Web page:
Isidore Konti, One of the Early Founders
In the late nineteenth century, sculptor Isidore Konti (1862–1938) immigrated to the United States from Austria. Born in Vienna of Hungarian parents, he stayed in Austria and became a skilled practitioner of the style popular at the time. Idealized, allegorical figures were his favorite subjects. Some of his earliest works in the United States were temporary, monumental sculptures for the 1901 World’s Fair in Buffalo, New York.
From 1906 until his death in 1938, Konti lived in Yonkers, where he became a key member of the cultural scene. He co-founded the Yonkers Art Association, served as an early commissioner of the Yonkers Museum of Science and Arts (now the Hudson River Museum), and created four public statues, including the World War I Memorial in front of City Hall and the Hudson-Fulton Monument at the foot of Odell Avenue. Both sculptures remain there today.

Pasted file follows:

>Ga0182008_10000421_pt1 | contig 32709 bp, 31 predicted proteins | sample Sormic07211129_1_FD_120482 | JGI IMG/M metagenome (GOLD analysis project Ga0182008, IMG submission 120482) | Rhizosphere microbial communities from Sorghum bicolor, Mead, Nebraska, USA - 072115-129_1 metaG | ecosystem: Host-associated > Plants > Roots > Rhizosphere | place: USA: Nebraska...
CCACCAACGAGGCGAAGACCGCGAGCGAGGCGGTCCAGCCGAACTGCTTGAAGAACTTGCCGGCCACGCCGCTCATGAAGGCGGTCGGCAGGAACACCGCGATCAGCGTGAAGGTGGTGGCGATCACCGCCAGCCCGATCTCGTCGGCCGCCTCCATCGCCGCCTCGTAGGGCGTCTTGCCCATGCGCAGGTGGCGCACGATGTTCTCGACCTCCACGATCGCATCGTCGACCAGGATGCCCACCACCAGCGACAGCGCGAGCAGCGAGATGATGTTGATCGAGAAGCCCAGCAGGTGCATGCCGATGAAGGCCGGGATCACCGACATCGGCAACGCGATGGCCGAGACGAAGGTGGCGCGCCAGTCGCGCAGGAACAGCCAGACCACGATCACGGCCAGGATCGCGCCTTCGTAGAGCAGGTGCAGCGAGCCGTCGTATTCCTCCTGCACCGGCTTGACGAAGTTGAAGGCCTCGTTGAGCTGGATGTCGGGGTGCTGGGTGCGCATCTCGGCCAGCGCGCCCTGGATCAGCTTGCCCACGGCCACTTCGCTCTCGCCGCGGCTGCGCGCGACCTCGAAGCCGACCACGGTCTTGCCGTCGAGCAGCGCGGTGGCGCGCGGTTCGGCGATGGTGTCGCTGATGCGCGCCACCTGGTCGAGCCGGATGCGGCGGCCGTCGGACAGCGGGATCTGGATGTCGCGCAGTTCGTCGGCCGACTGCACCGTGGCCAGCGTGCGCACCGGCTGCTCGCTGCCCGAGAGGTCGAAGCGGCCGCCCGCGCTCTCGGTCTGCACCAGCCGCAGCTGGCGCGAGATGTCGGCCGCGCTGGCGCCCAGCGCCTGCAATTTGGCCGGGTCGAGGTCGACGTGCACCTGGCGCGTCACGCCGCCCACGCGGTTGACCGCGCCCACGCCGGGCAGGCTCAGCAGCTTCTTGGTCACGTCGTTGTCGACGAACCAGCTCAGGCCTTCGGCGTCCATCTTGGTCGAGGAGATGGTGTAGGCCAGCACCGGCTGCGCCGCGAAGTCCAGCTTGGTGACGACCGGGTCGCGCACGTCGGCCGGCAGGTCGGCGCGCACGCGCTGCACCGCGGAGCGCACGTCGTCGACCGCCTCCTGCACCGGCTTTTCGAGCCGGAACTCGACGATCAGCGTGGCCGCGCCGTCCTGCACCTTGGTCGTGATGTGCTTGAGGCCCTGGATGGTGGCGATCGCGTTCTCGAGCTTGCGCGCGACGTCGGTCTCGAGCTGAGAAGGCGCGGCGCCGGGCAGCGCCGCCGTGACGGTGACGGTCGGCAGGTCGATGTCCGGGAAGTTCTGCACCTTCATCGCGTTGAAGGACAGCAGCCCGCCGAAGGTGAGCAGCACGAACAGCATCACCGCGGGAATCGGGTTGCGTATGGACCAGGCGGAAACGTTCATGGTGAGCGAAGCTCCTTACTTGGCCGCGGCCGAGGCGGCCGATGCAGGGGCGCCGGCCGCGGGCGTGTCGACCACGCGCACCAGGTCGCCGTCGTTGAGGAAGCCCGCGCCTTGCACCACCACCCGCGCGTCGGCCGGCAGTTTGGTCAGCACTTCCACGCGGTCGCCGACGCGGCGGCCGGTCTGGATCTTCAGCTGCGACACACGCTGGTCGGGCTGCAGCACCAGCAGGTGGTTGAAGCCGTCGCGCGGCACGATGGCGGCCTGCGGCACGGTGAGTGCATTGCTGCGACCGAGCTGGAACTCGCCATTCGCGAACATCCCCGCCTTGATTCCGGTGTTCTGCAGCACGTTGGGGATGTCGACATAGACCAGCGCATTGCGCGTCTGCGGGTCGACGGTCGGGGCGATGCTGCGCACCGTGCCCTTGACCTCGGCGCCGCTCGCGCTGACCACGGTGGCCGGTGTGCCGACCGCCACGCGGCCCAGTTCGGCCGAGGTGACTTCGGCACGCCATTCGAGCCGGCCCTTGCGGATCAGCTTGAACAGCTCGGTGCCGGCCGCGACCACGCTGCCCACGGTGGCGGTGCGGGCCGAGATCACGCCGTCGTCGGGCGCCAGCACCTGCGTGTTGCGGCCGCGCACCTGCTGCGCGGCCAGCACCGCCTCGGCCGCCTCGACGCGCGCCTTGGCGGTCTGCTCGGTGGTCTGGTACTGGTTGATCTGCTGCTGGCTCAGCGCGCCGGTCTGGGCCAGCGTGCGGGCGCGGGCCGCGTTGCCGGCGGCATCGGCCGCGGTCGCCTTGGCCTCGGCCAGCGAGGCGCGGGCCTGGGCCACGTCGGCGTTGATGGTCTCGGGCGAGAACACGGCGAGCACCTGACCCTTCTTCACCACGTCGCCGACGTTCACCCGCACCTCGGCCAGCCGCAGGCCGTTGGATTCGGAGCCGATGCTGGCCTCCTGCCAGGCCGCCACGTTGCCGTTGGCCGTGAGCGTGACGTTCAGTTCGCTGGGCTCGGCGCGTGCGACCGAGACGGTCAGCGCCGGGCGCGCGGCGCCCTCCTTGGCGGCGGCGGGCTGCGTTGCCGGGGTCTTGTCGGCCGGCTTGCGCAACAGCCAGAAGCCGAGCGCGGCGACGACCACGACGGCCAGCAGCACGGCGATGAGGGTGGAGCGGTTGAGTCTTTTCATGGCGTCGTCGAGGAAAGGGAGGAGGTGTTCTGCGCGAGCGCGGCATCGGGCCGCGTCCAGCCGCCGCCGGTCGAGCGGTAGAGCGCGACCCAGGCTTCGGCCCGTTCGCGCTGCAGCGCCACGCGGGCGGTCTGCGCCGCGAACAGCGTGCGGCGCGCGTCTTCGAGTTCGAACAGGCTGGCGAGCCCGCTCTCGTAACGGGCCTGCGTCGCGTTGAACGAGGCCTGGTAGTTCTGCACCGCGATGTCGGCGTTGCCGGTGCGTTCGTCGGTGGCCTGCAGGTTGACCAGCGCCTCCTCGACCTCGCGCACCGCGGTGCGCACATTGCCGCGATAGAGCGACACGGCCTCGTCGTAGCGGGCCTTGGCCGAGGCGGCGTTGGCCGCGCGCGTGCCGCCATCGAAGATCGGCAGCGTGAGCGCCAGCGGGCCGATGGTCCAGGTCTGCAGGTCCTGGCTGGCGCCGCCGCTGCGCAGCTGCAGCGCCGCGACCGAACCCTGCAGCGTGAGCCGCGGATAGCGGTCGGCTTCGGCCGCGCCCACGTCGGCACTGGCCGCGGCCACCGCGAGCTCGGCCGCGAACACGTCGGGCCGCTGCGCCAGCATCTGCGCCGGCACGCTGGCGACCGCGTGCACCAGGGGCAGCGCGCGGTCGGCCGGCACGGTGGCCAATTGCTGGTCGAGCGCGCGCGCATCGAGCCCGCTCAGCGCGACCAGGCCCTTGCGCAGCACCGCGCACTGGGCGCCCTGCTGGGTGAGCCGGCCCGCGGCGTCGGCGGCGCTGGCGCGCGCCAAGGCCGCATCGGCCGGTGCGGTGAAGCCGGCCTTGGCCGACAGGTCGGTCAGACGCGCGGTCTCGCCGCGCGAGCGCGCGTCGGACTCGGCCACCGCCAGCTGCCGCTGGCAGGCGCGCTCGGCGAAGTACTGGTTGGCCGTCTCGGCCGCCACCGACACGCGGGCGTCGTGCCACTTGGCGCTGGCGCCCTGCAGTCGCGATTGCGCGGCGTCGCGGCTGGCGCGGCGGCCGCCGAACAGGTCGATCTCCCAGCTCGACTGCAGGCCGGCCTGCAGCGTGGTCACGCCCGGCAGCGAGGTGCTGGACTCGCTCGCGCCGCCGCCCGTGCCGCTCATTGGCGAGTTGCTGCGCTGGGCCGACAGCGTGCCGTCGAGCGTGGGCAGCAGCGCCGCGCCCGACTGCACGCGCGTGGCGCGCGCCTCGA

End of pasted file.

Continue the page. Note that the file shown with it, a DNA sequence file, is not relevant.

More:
During Konti’s thirteen years as commissioner, the Museum sponsored numerous exhibitions organized by the Yonkers Art Association and by groups such as the Yonkers Camera Club, local schools, garden clubs, and the Museum’s auxiliary of volunteers.Today, Konti’s graceful sculptures—The Brook, 1901, Consolation, 1914–18 (currently on view in Art and Identity), and Genius of Immortality, 1911 (pictured above)—are highlights of the Museum’s collection. During his lifetime, Genius of Immortality, with its sensuous and sinuous lines, was one of Konti’s most admired sculptures and helped to bolster his international reputation. The Metropolitan Museum of Art acquired a copy in 1916, and the Italian government also owned a copy. The Hudson River Museum has three versions of this work, including two plaster models used in the production process, as well as this bronze.